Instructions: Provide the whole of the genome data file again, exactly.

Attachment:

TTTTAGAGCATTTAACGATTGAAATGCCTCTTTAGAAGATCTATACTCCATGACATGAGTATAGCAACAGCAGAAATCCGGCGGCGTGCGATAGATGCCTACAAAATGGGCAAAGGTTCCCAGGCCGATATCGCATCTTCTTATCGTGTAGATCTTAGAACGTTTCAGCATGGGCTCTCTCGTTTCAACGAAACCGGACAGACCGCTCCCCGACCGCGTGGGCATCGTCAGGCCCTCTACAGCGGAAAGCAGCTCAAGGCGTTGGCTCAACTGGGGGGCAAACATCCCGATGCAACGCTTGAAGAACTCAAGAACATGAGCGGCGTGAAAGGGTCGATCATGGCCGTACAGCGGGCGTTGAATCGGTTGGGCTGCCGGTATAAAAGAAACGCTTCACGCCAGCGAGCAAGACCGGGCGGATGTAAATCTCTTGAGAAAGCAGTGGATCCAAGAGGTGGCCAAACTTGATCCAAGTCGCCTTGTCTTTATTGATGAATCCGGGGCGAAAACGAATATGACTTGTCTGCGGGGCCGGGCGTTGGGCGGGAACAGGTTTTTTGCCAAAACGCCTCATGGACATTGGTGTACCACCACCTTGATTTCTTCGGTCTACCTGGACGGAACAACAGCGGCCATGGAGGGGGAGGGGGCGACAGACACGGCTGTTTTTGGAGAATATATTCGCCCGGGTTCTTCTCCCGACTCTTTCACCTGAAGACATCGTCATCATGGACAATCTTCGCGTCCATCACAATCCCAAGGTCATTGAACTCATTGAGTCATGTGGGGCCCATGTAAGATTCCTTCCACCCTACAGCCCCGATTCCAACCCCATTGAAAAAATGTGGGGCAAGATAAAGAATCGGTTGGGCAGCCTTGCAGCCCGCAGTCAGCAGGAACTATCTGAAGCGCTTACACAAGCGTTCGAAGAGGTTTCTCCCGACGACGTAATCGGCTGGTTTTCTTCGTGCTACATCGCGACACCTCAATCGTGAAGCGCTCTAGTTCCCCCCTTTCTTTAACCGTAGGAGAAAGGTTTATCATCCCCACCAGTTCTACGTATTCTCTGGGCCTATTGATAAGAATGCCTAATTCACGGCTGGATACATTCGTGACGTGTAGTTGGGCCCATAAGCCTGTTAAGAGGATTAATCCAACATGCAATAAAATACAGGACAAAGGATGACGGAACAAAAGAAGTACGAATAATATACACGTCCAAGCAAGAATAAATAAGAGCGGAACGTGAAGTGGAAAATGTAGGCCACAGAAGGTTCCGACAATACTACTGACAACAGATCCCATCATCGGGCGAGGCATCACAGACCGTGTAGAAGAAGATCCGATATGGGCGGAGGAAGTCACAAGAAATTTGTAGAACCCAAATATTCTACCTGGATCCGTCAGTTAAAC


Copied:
TTTTAGAGCATTTAACGATTGAAATGCCTCTTTAGAAGATCTATACTCCATGACATGAGTATAGCAACAGCAGAAATCCGGCGGCGTGCGATAGATGCCTACAAAATGGGCAAAGGTTCCCAGGCCGATATCGCATCTTCTTATCGTGTAGATCTTAGAACGTTTCAGCATGGGCTCTCTCGTTTCAACGAAACCGGACAGACCGCTCCCCGACCGCGTGGGCATCGTCAGGCCCTCTACAGCGGAAAGCAGCTCAAGGCGTTGGCTCAACTGGGGGGCAAACATCCCGATGCAACGCTTGAAGAACTCAAGAACATGAGCGGCGTGAAAGGGTCGATCATGGCCGTACAGCGGGCGTTGAATCGGTTGGGCTGCCGGTATAAAAGAAACGCTTCACGCCAGCGAGCAAGACCGGGCGGATGTAAATCTCTTGAGAAAGCAGTGGATCCAAGAGGTGGCCAAACTTGATCCAAGTCGCCTTGTCTTTATTGATGAATCCGGGGCGAAAACGAATATGACTTGTCTGCGGGGCCGGGCGTTGGGCGGGAACAGGTTTTTTGCCAAAACGCCTCATGGACATTGGTGTACCACCACCTTGATTTCTTCGGTCTACCTGGACGGAACAACAGCGGCCATGGAGGGGGAGGGGGCGACAGACACGGCTGTTTTTGGAGAATATATTCGCCCGGGTTCTTCTCCCGACTCTTTCACCTGAAGACATCGTCATCATGGACAATCTTCGCGTCCATCACAATCCCAAGGTCATTGAACTCATTGAGTCATGTGGGGCCCATGTAAGATTCCTTCCACCCTACAGCCCCGATTCCAACCCCATTGAAAAAATGTGGGGCAAGATAAAGAATCGGTTGGGCAGCCTTGCAGCCCGCAGTCAGCAGGAACTATCTGAAGCGCTTACACAAGCGTTCGAAGAGGTTTCTCCCGACGACGTAATCGGCTGGTTTTCTTCGTGCTACATCGCGACACCTCAATCGTGAAGCGCTCTAGTTCCCCCCTTTCTTTAACCGTAGGAGAAAGGTTTATCATCCCCACCAGTTCTACGTATTCTCTGGGCCTATTGATAAGAATGCCTAATTCACGGCTGGATACATTCGTGACGTGTAGTTGGGCCCATAAGCCTGTTAAGAGGATTAATCCAACATGCAATAAAATACAGGACAAAGGATGACGGAACAAAAGAAGTACGAATAATATACACGTCCAAGCAAGAATAAATAAGAGCGGAACGTGAAGTGGAAAATGTAGGCCACAGAAGGTTCCGACAATACTACTGACAACAGATCCCATCATCGGGCGAGGCATCACAGACCGTGTAGAAGAAGATCCGATATGGGCGGAGGAAGTCACAAGAAATTTGTAGAACCCAAATATTCTACCTGGATCCGTCAGTTAAAC